Ed Buell makes a point of keeping his driveway free of snow.
That is, up until he says city crews dumped a pile of the white stuff right behind his vehicle last week.
“The city came by to clear the roads, they did a good job of that, but they put it all on the end of my driveway and I can’t get out of my laneway,” Buell says.
“We tried to clear some of this, my wife and I, it is like cement bricks these things … we did what we could, but this is what’s left. We gave up.”
The North Kildonan resident says it took multiple requests to 311 and a phone call to his councillor before a crew arrived late Wednesday morning to take care of it.
It was Buell’s first time making a request to 311, and he calls the experience “difficult.”
“They never contacted me back, I had to go (online) and track my ticket to find out that they just closed it,” Buell says, adding the city deemed his driveway “passable.”
“When someone reports a problem, take it serious. Don’t dismiss it.”
But Buell isn’t the only one raising concerns about the city’s snow-clearing.
Councillor Janice Lukes, of the Waverley West ward, says she’s received numerous calls from residents about snowbanks blocking sidewalks and obscuring visibility at intersections.
“Basically we’ve had two very large snowfalls back-to-back. The first snowfall, the large banks of snow weren’t removed because the next snowfall came,” Lukes says.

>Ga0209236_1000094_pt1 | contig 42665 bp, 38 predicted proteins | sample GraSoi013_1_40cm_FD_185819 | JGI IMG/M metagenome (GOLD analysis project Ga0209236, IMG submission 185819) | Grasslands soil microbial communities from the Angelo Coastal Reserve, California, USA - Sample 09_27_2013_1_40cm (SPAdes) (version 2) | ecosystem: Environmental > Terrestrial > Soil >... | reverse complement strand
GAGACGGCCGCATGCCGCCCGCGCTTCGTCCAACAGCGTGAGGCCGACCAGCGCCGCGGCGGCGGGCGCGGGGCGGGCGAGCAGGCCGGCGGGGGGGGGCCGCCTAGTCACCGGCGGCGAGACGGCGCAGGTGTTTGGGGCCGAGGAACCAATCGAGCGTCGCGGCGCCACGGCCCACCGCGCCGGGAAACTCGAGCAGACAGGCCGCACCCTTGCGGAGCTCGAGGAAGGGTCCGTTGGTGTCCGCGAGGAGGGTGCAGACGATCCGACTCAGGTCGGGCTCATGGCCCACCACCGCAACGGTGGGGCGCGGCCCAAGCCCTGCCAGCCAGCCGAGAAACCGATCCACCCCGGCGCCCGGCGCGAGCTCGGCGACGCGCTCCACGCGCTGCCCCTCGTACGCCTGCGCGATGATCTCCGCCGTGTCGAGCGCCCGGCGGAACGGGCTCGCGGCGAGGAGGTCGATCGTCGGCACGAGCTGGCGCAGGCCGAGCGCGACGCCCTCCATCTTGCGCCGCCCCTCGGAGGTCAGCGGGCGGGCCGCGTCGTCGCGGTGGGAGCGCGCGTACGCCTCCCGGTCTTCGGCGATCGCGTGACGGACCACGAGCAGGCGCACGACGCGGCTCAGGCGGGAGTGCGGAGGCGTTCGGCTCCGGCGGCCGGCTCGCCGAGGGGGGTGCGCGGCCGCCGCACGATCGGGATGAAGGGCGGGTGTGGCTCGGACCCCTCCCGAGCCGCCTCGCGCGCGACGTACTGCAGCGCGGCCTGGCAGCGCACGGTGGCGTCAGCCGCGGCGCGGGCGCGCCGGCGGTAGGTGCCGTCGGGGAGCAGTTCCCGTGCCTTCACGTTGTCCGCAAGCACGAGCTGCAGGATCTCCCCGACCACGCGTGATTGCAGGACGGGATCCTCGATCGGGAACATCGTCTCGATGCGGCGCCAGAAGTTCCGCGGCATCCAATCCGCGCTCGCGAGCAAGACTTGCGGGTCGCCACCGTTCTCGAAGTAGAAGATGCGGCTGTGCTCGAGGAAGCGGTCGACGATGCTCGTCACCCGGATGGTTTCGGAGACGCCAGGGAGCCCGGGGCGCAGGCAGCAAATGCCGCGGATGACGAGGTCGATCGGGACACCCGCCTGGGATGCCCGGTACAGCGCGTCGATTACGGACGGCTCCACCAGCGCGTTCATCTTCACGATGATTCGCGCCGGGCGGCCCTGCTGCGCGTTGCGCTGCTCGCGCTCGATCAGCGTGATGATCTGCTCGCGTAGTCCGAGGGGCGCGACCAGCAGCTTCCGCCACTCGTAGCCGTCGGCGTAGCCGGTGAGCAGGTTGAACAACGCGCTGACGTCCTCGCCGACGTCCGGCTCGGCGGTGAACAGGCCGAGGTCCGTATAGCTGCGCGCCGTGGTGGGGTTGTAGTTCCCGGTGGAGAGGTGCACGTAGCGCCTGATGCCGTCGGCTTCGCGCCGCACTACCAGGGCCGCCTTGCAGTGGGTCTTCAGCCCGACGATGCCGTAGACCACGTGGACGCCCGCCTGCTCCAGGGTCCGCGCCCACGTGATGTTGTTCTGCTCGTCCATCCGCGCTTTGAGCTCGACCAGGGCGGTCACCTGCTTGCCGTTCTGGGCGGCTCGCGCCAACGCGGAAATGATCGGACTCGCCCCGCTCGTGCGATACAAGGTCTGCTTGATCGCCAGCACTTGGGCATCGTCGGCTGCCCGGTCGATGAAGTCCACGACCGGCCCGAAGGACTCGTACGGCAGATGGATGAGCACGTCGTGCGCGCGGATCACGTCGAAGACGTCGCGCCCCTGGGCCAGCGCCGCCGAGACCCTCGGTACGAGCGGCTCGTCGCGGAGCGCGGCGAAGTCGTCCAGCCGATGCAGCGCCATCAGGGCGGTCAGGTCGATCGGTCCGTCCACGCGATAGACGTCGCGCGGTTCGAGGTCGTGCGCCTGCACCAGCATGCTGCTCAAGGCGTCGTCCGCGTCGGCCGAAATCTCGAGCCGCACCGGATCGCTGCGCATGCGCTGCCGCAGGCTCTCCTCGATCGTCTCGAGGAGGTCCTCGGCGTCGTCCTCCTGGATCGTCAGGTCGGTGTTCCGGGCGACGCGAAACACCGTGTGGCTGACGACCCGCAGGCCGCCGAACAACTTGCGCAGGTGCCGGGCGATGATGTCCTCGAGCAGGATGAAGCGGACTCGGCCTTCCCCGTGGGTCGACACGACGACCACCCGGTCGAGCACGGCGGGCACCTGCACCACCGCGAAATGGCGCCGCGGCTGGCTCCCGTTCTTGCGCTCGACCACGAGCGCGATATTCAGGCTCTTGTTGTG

“And they can’t grade the snow away on the sidewalks because there’s nowhere to put it because we’ve got the mountains of snow.”
Lukes says she appreciates the crews who are working “around the clock” to keep streets clear, and points out it’s unusual to have two large snow-removal operations so close together.
“In general, the city could and should be doing, in my opinion, a better job of snow removal on the sidewalks, but it all boils down to more money,” Lukes says.
“So they’re doing a review to see how they can do it.”
A report tabled at City Hall Wednesday shows the city went over its snow-clearing budget by $11.2 million in 2021. After accounting for savings elsewhere in the department, such as salaries and benefits, the number is closer to $6.9 million.
Lukes says adding more equipment and workers could help speed things up, but what the city really needs is a strategy for placing the snow temporarily.
“So what’s going to have to happen is if we get another residential plow, there will have to be specific, targeted snow removal in these tighter, denser neighbourhoods, because there’s nowhere to store the snow,” Lukes says.
“It’s rare that we’ve had so much snow in such a short window of time. We have to balance out: does it justify buying millions of dollars more of equipment just to have it sit when we don’t have this amount of snow?”